Posted tagged ‘Dolly Parton’

Whitney Houston Dead at Age 48

February 11, 2012

Whitney Houston, who was probably regarded as one of the greatest pop singers of all time until drug use and erratic behavior led to a decline in her career, has died at the age of 48.

Anyone my age grew up with Whitney Houston. I may not have been her biggest fan, but her music was a part of my adolescence. School dances…etc. I mean “The Bodyguard” and her remake of Dolly Parton’s “I Will Always Love You”. What a talent who will be surely be missed!

Not sure what else there is to say…I’ll leave you with probably the greatest National Anthem of all time at the Super Bowl:

From CBS News:

Houston’s publicist, Kristen Foster, said Saturday that the singer had died, but the cause and the location of her death were unknown.

News of Houston’s death came on the eve of music’s biggest night — the Grammy Awards. It’s a showcase where she once reigned, and her death was sure to case a heavy pall on Sunday’s ceremony. Houston’s longtime mentor Clive Davis was to hold his annual concert and dinner Saturday; it was unclear if it was going to go forward.

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Jerry Reed Dies at 71; Played “The Snowman” in Smokey and the Bandit

September 3, 2008

Sadly, it seems as if there is a celebrity death each day lately. Today, we not only lost Don LaFontaine but we also lost Jerry Reed. Reed, who starred in action movies such as “Smokey and the Bandit,” died of complications from emphysema at the age of 71.

Burt Reynolds, Hal Needham and Jerry Reed

Burt Reynolds, Hal Needham and Jerry Reed

From the Associated Press:

Sony BMG Nashville Chairman Joe Galante called Reed a larger-than-life personality.

“Everything about Jerry was distinctive: his guitar playing, writing, voice and especially his sense of humor,” Galante said. “I was honored to have worked with him.”

Reed’s catalog of country chart hits, from 1967 through 1983, were released under the label group’s RCA imprint.

As a singer in the 1970s and early 1980s, Reed had a string of hits that included “Amos Moses,” “When You’re Hot, You’re Hot,” “East Bound and Down,” “She Got the Goldmine (I Got the Shaft)” and “The Bird.”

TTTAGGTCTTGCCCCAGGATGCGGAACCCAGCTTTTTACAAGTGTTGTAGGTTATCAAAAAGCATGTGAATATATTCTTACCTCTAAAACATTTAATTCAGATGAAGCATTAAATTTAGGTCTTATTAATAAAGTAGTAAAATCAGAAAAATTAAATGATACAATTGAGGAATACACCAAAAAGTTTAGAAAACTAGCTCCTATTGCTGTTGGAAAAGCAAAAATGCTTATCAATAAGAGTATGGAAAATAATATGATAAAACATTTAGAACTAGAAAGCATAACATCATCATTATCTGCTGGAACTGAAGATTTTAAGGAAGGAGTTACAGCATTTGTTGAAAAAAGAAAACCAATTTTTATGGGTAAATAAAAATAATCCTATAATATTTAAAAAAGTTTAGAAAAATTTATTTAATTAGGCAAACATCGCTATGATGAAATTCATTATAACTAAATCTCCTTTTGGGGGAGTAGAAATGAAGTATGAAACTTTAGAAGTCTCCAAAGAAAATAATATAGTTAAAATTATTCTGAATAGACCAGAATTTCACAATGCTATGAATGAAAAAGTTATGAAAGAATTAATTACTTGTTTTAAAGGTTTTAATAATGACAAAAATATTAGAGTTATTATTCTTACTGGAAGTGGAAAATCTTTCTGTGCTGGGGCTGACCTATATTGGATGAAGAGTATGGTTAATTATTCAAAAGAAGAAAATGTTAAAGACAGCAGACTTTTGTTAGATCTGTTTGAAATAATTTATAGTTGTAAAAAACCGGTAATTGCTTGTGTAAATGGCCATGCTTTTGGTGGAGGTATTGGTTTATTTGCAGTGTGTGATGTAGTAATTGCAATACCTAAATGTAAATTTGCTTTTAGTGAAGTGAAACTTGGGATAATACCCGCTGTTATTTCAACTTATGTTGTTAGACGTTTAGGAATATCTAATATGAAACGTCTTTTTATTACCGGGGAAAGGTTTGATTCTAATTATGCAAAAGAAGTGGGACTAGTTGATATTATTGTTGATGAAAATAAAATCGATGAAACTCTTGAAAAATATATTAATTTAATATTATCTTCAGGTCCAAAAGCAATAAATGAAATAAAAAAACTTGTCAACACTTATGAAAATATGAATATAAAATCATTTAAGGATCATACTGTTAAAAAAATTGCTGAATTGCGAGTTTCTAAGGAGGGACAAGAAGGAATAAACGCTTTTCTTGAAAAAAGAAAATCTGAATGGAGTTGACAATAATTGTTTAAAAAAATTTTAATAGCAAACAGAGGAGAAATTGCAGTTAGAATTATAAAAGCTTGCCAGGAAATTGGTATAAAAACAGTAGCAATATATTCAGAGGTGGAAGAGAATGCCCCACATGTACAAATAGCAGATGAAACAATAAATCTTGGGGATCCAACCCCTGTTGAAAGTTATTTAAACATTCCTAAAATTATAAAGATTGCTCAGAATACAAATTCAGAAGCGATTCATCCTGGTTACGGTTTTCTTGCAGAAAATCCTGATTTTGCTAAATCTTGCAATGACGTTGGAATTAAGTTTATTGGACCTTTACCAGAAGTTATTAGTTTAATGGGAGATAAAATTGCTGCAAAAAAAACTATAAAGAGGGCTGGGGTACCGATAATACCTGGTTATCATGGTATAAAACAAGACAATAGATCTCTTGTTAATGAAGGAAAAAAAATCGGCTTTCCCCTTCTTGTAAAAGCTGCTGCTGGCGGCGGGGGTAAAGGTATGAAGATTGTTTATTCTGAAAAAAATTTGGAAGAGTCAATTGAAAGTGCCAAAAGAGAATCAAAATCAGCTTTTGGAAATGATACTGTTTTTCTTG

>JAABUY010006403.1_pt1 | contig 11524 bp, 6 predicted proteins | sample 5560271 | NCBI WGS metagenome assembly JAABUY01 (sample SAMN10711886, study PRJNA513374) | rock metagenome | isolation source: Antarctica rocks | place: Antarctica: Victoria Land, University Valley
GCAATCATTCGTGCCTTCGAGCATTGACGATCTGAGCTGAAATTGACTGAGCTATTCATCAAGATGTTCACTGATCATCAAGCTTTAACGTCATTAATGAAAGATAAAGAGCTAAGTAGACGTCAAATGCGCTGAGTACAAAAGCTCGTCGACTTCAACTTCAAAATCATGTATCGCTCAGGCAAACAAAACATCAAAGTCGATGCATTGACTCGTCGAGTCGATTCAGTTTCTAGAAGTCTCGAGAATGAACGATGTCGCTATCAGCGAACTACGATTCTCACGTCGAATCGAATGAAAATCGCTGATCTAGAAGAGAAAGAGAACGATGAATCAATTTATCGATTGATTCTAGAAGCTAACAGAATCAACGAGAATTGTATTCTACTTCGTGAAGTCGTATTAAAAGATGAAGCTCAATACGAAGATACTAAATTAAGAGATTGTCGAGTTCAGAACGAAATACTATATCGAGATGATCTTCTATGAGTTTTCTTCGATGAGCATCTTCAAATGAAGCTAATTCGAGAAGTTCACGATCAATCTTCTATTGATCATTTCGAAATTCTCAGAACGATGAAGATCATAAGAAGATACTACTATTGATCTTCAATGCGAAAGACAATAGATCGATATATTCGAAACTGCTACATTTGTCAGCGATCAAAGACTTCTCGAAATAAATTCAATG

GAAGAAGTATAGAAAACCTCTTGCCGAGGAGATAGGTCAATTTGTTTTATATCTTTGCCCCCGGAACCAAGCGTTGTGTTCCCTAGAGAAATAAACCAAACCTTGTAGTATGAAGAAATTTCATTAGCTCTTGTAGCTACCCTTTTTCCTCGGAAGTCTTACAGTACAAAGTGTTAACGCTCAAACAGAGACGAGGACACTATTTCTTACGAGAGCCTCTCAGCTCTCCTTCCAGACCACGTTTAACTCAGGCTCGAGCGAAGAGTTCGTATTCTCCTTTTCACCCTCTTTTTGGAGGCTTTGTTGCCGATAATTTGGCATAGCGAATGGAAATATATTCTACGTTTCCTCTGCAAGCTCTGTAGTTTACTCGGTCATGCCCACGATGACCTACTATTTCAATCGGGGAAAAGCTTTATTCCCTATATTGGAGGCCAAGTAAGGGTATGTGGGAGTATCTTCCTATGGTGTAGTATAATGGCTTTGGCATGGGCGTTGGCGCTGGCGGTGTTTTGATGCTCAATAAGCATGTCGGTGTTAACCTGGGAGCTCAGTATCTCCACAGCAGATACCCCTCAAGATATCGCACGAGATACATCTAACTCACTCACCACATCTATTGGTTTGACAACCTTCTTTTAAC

In the mid-1970s, he began acting in movies such as “Smokey and the Bandit” with Burt Reynolds, usually as a good ol’ boy. But he was an ornery heavy in “Gator,” directed by Reynolds, and a hateful coach in 1998’s “The Waterboy,” starring Adam Sandler.

Reynolds gave him a shiny black 1980 Trans Am like the one they used in “Smokey and the Bandit.”

Reed and Kris Kristofferson paved the way for Nashville music personalities to make inroads into films. Dolly Parton, Willie Nelson and Kenny Rogers (TV movies) followed their lead.

From CMT:

Jerry Reed starred with Burt Reynolds in several blockbuster movies, recorded three No. 1 country singles, wrote one of Elvis Presley’s biggest hits and developed a fingerstyle guitar technique that other musicians are still analyzing to this day. When he died Monday (Sept. 1) at age 71, the entertainment world lost a genuine original who helped take country music and the country lifestyle to a larger mainstream audience.

Born Jerry Reed Hubbard on March 20, 1937, in Atlanta, he began playing guitar at age 9 and was just a teenager when he began performing in the Atlanta area on shows featuring Ernest Tubb, Faron Young and others. At age 17, Capitol Records producer Ken Nelson saw him perform and signed him to a recording contract. Although his early records were not successful, he also became a staff songwriter for Atlanta music publisher Bill Lowery. Reed’s “Crazy Legs” was recorded by rock pioneer Gene Vincent in 1958. Brenda Lee scored a Top 10 pop hit with Reed’s “That’s All You Gotta Do.”

Following a two-year stint in the military, Reed moved to Nashville in 1962 and began work as a session musician while writing songs such as Porter Wagoner’s “Misery Loves Company,” a No. 1 single in 1962. In 1964, he joined RCA Nashville’s artist roster at the urging of label executive Chet Atkins, one of Reed’s biggest supporters.

In 1967, Reed landed his first single on Billboard’s country chart. Although the track, “Guitar Man,” peaked at a dismal No. 53, the song got the attention of Presley, who recorded the song and wanted Reed to recreate the funky guitar riff he used on his original version.